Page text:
Um yeah..sure...whatever.

Hey dude...What do you think the purpose of colonialism was? and still is?

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Hey dude...What do you think the purpose of colonialism was? and still is?

To found colonies to relieve the pressure of a fast growing population on the mother country, dude.

How many colonies have we founded recently?

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But then along came Iraq! And I witnessed how a conniving clique of politicians could use fear and patriotism to make an emotional case for a war that made no logical sense! Now, I feel a little better about our subdued sense of nationalism.
I happen to support the Iraq war. That being said, Iraq is a decision made by elected leadership on behalf of the people, not the people themselves.

The patriotism is displayed by the people themselves, and is not the result of governmental action. Your sentiments before Iraq were just fine.

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No. Mad King George had died some years back. Since his time the effects of the age of reason, the rise of the middle class and an expanding enfranchisement meant a completely different form of monarchy.
According to 1776 King George went made about two decades later, and at that time was still quite sane. Also, the policy of resisting America's demands for greater self-determination was supported by a majority in Parliament.

The September or October 1775 "Speech From the Throne", largely on the subject of the nascent American rebellion (pre-Declaration of Independence) was supported by a majority in Parliament. In fact, when news of that speech reached Boston in December 1775, the forces that led to the July 2, 1776 (not July 4, that date being the mid-point between July 2 and some critical votes on the Declaration which arrived July 6, 1776) voting of the Declaration of Independence were set in motion.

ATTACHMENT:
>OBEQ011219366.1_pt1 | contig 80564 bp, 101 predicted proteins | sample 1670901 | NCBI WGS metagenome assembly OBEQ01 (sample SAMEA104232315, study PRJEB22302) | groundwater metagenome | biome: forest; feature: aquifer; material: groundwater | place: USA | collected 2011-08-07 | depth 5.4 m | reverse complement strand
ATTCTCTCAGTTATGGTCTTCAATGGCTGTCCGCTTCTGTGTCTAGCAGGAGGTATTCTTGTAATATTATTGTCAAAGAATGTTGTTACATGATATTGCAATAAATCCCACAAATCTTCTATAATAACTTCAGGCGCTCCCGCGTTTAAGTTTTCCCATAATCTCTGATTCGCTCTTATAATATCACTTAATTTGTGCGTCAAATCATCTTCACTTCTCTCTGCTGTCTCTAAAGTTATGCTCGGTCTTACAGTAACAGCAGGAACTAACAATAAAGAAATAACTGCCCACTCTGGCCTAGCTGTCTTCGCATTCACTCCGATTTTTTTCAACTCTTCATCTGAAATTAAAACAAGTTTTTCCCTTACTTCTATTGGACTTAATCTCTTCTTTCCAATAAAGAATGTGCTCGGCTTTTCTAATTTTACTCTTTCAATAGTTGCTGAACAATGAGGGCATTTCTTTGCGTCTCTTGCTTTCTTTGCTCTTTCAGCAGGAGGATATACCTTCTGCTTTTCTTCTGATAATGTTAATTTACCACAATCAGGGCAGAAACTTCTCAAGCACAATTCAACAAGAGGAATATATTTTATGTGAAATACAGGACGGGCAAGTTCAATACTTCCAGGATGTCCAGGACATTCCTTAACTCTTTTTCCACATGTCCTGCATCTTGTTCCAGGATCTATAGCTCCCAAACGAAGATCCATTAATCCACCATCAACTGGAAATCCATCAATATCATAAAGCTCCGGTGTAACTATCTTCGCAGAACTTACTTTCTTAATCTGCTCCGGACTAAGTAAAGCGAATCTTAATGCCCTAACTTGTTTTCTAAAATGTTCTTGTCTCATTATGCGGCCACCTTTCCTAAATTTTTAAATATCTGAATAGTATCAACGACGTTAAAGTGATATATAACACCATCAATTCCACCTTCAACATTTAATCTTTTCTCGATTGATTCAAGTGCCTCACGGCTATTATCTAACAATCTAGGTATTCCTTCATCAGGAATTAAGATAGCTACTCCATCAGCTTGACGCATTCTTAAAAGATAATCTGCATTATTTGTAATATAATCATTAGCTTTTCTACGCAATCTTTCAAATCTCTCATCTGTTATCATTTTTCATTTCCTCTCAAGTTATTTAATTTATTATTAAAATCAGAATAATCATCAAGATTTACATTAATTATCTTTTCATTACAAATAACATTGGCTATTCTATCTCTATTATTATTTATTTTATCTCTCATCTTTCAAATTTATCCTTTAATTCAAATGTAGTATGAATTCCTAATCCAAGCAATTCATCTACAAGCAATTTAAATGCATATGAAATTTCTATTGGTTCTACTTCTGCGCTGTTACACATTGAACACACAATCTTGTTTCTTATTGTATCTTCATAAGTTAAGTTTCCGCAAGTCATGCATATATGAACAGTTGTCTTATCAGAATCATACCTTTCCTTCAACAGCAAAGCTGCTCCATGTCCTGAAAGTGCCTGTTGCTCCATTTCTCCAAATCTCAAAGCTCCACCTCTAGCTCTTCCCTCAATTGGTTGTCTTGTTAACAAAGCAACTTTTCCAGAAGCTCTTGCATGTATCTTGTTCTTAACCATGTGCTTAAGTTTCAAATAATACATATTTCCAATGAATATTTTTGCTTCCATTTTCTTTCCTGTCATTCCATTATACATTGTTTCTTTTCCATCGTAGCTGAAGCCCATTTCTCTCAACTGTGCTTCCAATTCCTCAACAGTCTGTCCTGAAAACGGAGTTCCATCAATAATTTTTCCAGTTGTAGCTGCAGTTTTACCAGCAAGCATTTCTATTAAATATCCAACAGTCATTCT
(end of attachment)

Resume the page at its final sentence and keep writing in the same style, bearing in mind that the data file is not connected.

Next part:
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To found colonies to relieve the pressure of a fast growing population on the mother country, dude.

How many colonies have we founded recently?

You failed history...didn't you....

The purpose of colonization was to insert people into new resource areas and create greater profits for the King. Thus land was occupied, timber, furs and other resources were harvested and returned to Great Britain all in the name of the King. The only thing that has changed is that the King has been replaced by major corporate interests, who are supported by government.

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You failed history...didn't you....

The purpose of colonization was to insert people into new resource areas and create greater profits for the King. Thus land was occupied, timber, furs and other resources were harvested and returned to Great Britain all in the name of the King. The only thing that has changed is that the King has been replaced by major corporate interests, who are supported by government.

Really? That so? So how many new colonies have we started?

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You failed history...didn't you....

The purpose of colonization was to insert people into new resource areas and create greater profits for the King. Thus land was occupied, timber, furs and other resources were harvested and returned to Great Britain all in the name of the King. The only thing that has changed is that the King has been replaced by major corporate interests, who are supported by government.

In the name of the King maybe but in fact it was corporate interests back then with the King often being an investor himself.